It took a little bit of help from his friends, but Bob Sundell’s book is hitting the Amazon bookshelves.
Sundell was a well-known member of the Jamestown community and a local ornithologist. He was born in Frewsburg and lived in the Jamestown area most of his life, besides a bit of time in the Army and getting his master’s degree in Michigan, along with a few other teaching jobs. He became a biology professor at SUNY Jamestown Community College, and was active in the community.
Before Sundell died in 2017, he had been working on a manuscript detailing his record keeping of local birds in both the county and across Western New York and Pennsylvania. The manuscript was recently been finished and published by people who knew Sundell well.
The book, “Birds of Chautauqua County and Nearby Areas” was edited and published by John Rappole and James Berry.
Berry, another Jamestown native, said the book is a historical record of the different types of birds found in Chautauqua County.
“Bob’s interest in bird life came out in him as a young boy,” Berry said. “He was a great admirer of Roger Tory Peterson. Bob would study birds with a scholarly or scientific approach to it. This manifest is of his record keeping and includes dates, where the bird was seen, who saw it, and the habitat and behavior of the bird. He began to accumulate a vast amount on avian life in Chautauqua County, Western New York and Pennsylvania, and he took that information and began to assemble it in book form.”
Berry said the book is not a field guide like the one written by Roger Tory Peterson, and instead is a historical record of bird sightings in the county. Roughly 347 birds are detailed in the book.
Berry himself was a friend of Sundell’s since he moved to the area in 1995. The two would spend time together observing in the field or meeting and talking about birds. Berry said he and many of Sundell’s friends were aware of the manuscript while he was working on it. Another of Sundell’s friends, William Seleen, helped Sundell get the book set into electronic form. Berry said he, Seleen and Rappole all talked at Sundell’s funeral and came up with the idea to get the manuscript put together in a book form and publish it.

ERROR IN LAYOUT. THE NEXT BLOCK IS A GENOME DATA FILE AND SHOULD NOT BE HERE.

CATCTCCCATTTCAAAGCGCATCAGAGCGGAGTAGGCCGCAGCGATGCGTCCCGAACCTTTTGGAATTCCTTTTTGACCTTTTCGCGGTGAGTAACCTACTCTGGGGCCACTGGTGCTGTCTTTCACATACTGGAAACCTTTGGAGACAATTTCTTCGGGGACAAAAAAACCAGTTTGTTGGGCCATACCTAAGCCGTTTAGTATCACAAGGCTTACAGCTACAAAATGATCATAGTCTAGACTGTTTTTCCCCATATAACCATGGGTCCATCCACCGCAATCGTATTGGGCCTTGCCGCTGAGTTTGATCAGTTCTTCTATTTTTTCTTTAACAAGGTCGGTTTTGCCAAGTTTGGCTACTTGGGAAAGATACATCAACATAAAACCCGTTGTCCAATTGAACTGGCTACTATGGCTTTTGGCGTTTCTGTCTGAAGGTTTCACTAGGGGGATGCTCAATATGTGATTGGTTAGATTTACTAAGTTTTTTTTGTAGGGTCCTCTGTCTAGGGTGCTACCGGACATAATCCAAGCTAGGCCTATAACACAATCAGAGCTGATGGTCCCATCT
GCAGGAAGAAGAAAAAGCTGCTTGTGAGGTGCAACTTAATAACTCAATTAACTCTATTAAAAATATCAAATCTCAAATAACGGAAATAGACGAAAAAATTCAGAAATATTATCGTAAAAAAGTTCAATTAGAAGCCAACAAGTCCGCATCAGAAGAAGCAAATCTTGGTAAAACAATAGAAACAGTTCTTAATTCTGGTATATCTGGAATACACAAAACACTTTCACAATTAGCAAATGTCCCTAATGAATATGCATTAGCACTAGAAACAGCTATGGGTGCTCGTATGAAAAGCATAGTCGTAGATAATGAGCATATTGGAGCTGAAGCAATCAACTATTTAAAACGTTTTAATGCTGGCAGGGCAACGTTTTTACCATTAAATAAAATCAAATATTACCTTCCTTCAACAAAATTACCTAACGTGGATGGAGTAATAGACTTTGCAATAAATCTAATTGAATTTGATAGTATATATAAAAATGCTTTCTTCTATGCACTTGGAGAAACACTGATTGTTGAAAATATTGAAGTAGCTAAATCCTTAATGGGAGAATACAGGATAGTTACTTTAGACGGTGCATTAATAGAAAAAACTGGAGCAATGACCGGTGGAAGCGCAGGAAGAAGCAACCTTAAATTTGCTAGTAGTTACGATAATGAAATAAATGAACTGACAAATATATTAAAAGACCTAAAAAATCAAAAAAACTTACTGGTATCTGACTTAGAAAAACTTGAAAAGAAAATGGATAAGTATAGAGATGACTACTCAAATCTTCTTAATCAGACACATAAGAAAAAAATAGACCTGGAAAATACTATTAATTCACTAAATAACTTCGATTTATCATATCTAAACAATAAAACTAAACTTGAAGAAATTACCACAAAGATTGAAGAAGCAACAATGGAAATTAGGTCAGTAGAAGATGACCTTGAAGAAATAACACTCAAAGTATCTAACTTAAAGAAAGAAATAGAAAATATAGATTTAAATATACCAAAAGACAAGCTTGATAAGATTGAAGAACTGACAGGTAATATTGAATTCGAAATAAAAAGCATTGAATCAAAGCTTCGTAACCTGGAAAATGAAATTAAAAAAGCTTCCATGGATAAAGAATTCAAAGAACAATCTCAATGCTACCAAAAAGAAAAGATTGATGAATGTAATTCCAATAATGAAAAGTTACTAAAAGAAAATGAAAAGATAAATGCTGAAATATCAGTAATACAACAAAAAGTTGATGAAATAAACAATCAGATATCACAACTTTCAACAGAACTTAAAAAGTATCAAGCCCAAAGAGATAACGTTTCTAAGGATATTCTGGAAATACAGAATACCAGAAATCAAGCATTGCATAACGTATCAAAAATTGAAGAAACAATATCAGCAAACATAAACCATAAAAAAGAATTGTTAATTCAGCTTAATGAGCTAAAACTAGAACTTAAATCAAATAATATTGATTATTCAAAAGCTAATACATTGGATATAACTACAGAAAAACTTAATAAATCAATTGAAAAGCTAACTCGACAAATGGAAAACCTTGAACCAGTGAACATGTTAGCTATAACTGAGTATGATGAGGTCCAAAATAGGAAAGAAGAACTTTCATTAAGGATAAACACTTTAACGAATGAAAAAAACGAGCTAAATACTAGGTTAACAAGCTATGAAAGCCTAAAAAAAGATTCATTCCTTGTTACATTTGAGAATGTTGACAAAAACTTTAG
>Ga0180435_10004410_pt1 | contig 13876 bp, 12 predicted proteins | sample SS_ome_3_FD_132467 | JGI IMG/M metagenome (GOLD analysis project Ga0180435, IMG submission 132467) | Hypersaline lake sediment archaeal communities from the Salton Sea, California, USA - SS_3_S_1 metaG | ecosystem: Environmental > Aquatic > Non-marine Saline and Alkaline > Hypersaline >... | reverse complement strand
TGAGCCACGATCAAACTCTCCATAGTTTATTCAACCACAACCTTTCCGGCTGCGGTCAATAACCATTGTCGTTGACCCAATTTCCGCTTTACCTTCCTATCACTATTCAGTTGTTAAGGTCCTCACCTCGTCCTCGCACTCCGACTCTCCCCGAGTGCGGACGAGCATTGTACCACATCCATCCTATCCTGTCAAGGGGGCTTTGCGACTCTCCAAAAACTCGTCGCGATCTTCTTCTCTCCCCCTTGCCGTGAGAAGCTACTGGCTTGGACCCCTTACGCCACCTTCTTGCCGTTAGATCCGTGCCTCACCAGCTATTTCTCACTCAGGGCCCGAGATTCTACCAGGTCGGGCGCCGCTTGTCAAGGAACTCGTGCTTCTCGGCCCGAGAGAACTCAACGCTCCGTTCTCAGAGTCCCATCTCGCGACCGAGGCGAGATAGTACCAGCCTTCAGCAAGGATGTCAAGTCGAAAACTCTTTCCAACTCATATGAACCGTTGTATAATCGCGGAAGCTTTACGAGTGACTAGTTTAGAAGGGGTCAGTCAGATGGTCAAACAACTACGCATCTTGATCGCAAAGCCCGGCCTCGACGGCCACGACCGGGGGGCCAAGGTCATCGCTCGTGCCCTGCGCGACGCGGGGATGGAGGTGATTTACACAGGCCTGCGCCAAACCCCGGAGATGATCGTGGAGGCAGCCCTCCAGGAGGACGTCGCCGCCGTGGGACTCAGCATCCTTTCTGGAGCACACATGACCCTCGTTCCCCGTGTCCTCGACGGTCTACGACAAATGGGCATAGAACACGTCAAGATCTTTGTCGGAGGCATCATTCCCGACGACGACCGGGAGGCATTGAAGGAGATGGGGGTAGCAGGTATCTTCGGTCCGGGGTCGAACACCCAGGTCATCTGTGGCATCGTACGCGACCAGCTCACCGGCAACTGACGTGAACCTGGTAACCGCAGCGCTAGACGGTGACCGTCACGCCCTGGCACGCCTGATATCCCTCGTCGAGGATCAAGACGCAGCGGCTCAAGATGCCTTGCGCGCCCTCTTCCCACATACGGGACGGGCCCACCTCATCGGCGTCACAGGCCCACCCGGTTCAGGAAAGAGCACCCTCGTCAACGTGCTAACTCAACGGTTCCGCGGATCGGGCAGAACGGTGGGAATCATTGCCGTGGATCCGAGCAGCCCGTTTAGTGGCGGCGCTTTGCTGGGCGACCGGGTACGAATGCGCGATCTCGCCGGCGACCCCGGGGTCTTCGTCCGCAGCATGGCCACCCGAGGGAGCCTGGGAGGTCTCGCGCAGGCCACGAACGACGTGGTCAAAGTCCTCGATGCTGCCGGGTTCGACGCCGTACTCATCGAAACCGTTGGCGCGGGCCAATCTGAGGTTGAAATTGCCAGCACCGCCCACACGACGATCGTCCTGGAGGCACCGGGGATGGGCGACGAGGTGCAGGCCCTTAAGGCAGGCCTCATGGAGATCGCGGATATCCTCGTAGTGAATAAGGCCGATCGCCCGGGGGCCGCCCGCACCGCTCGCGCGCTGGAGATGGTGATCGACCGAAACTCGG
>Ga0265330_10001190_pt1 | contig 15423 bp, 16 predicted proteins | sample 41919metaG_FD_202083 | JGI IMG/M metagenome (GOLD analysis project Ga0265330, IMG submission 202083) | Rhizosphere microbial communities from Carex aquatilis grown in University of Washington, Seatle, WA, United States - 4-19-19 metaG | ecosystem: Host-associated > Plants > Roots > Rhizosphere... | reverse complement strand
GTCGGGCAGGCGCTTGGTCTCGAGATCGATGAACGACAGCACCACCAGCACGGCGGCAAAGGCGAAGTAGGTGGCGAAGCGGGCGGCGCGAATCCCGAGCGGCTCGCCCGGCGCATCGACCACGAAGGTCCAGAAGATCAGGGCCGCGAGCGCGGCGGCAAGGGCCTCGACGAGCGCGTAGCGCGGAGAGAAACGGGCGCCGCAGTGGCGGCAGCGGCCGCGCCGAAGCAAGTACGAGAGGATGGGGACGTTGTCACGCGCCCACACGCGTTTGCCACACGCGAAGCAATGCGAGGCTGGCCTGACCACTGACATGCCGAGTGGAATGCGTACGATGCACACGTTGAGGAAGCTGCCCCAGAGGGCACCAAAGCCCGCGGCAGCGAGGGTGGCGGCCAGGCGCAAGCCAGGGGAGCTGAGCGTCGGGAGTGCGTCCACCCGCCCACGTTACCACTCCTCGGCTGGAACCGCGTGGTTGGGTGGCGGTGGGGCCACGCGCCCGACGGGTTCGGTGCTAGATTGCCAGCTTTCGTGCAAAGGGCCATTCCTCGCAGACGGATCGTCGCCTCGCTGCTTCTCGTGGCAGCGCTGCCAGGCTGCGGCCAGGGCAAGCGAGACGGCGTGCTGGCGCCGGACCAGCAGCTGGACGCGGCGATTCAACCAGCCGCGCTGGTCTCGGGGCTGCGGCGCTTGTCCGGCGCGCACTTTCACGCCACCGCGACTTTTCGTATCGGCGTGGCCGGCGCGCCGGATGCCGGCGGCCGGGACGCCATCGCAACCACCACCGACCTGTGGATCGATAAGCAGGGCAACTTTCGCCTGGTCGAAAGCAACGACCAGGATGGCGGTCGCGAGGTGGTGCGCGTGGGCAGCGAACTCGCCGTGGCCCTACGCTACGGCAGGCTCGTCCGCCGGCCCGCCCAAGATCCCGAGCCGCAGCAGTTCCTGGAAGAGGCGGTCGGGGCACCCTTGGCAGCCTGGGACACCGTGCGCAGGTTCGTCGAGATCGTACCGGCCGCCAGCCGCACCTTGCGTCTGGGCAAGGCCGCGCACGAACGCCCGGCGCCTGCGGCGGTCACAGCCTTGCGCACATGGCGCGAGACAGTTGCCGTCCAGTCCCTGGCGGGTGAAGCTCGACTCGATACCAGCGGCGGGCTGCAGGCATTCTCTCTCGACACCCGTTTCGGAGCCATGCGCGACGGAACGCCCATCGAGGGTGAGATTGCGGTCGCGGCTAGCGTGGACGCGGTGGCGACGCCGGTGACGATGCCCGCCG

“Bob passed away in 2017 at the age of 84,” Berry said, “so, it took about six years but then William reminded John and I about our conversation and we took the manuscript, organized it, got it up to date and published it.”
Berry said the book is for anyone with an interest in natural history or nature, plants, animals or birds in Chautauqua County. He added that the book has a lot of introductory information about geology, climate, weather, the living world and migratory bird corridors. The book also includes names of many different people in the county from the late 1950s to 2000s.
“There are literally hundreds of people who might be someone’s friend or fellow bird watcher that are mentioned in the book,” Berry said. “People might find the name of someone they know. People would call Bob with sightings all the time. You can ask Pat, his widow, and she will tell you this was an almost daily activity in their house, with Bob on the phone with someone calling about a sighting.”
The book itself is also unique in that there is no other recorded history of bird sightings in Chautauqua County, Berry said. He said in more populated areas of the United States, these types of books are probably not unusual.
“You won’t find this information anywhere else,” Berry said.
For Berry, being part of the publication of the book means a lot to him and is a way to show the respect he still has for Sundell.
“I have tremendous love and respect for Bob,” Berry said. “He was my mentor and one of the kindest people I’ve ever met. I couldn’t even dream of saying no.”
“Birds of Chautauqua County and Nearby Areas” by Robert Sundall is available through Amazon. It is self-published through Amazon’s self-publishing services so it is only available on Amazon, in both Kindle and paperback form, for 99 cents and $10 respectively.
All proceeds from the book go toward the Chautauqua Watershed Conservancy, which currently has plans to rename one of its preserves after Sundell.